The cost of setting up the system can range from anywhere upwards of Rs2.5 lakh — but there is a gradual recovery of costs as power bills become smaller.
Apart from creating energy-producing sources, the company also advises apartments and businesses on making their premises more energy-efficient, such as by using LED lights.
The BPL Studylite, designed by NID designer Abhijit Bansod and his design start-up Studio ABD, has won a clutch of awards, including the prestigious Red Dot Product Design Awards 2010, but that’s not the only reason you should buy it for your work table or your child’s study.
This sleekly designed, high-illumination study lamp is fitted out completely with LED lights, which cuts down electricity consumption by 60-70%. An LED, or Light Emitting Diode, is now rapidly replacing the conventional incandescent light bulb or even CFL bulbs as an energy-efficient light source, says Bansod.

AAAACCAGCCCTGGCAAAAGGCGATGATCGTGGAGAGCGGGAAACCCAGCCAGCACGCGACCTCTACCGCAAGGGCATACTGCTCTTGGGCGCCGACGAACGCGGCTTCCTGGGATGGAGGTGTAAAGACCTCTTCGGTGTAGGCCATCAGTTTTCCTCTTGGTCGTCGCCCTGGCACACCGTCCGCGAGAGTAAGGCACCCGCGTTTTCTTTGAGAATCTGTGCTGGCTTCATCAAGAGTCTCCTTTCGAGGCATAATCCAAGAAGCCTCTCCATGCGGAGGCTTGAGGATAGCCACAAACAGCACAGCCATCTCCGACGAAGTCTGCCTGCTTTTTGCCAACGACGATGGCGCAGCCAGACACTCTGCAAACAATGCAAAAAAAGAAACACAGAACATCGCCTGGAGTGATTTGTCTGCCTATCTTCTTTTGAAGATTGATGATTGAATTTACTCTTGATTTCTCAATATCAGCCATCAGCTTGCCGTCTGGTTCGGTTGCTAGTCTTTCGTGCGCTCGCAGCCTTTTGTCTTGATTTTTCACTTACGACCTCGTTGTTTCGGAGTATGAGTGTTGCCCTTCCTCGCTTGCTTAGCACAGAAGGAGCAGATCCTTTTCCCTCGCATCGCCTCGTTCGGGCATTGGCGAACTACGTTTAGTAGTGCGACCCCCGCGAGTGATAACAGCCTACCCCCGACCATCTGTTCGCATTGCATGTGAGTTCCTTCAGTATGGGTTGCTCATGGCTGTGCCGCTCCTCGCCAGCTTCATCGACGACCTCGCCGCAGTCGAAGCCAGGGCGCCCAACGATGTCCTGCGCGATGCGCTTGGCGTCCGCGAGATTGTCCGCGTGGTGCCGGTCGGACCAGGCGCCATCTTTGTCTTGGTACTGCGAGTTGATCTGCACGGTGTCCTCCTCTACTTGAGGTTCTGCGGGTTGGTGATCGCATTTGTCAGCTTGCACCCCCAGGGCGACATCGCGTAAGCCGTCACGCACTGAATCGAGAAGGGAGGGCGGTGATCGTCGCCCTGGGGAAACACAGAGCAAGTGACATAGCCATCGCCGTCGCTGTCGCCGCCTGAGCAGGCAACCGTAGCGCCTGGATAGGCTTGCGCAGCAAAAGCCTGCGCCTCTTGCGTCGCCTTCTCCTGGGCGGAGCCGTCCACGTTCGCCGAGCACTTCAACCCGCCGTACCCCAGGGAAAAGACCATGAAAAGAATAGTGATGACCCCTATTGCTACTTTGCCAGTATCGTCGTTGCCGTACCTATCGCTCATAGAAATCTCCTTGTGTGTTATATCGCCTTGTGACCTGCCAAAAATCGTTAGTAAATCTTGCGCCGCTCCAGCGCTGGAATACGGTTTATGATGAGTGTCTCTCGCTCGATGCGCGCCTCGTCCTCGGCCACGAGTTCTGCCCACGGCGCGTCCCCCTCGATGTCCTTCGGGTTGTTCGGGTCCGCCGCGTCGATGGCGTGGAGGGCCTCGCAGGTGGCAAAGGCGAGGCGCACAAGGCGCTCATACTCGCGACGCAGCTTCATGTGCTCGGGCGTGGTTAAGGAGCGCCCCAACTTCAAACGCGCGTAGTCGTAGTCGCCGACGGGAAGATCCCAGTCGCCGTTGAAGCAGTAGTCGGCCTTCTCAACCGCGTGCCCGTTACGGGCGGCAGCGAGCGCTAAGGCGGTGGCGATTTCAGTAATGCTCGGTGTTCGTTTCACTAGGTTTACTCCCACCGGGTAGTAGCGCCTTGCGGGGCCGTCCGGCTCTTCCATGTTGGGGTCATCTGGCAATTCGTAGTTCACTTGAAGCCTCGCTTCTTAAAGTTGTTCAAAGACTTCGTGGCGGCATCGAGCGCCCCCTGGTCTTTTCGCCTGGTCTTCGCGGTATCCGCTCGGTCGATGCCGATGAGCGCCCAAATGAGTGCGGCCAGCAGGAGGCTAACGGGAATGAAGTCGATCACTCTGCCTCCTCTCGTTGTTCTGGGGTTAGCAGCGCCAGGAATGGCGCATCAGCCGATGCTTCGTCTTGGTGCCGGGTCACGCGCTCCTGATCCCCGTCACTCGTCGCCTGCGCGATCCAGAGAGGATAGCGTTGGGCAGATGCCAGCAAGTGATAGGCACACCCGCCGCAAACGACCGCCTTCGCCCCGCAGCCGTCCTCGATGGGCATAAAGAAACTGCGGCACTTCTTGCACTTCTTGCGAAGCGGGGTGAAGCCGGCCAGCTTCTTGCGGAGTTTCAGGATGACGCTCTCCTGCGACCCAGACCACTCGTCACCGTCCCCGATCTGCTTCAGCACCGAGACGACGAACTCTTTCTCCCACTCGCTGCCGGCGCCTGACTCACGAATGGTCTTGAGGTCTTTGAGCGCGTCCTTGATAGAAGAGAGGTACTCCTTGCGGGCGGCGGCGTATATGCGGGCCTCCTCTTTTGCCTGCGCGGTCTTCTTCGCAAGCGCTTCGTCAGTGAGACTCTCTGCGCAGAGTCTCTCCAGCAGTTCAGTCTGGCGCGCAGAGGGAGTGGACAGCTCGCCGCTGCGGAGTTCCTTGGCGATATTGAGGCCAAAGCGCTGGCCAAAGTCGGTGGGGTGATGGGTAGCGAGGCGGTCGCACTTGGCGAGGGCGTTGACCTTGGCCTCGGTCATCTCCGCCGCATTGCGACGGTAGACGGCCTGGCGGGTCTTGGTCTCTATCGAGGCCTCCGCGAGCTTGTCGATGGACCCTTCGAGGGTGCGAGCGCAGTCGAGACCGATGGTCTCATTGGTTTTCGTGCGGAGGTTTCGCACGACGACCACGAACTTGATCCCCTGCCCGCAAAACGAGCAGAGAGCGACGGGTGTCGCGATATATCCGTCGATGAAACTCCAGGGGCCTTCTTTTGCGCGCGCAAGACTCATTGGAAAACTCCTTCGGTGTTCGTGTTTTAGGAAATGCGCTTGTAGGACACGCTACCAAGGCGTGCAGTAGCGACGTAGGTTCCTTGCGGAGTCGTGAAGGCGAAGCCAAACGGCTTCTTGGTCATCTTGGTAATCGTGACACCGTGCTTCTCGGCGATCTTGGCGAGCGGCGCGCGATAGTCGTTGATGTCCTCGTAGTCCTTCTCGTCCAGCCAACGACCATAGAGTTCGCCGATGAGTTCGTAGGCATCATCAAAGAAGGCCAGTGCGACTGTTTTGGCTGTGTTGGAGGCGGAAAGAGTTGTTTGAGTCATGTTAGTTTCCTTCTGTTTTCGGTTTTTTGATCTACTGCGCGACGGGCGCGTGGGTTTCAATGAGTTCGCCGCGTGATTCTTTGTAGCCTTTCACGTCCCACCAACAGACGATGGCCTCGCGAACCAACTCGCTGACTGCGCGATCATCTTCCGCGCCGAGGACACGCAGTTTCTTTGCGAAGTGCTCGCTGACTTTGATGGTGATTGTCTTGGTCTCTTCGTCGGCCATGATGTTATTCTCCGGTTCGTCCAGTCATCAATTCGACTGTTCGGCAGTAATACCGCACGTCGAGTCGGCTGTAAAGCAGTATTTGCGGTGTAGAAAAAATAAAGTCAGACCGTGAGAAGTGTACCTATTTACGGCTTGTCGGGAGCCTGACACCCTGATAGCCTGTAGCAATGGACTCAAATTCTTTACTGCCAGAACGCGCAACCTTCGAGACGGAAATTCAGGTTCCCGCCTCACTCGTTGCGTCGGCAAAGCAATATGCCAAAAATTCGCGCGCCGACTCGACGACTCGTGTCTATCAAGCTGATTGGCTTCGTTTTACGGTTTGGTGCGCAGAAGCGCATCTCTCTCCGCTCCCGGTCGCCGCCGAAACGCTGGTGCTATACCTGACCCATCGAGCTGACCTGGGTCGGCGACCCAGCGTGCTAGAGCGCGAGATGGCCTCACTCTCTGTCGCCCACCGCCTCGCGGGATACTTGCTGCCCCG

The StudyLite does not produce any ultra-violet or infra-red radiation or even heat radiation and was co-created with a team of specialists from Sankara Nethralaya, Chennai to ensure that the lamp does not cause eye-strain on prolonged use.
“After school, most children study for long hours. Studying in improper light, especially during power cuts, can cause eye strain. Surprisingly, we found most study lamps available have no scientific basis to provide correct light for studying,” says Bansod.
The lamp also comes with rechargeable batteries, which enables it to run for up to six hours in case of power outage. There is a green alternative to this too: the lamp comes with a solar panel that can be charged during daylight hours. StudyLite, retailed by BPL, costs between Rs1300 and Rs1690.
Using technology to produce green products is part of Studio ABD’s DNA, so much so that the design firm is creating eco-friendly labels for its products using laser technology to ‘print’ areca nut leaves, minimising the use of paper and printing ink. “The problem with green products is scaling up and matching industrialised processes in terms of quantity and time of delivery. But technology can help us do that,” says Bansod.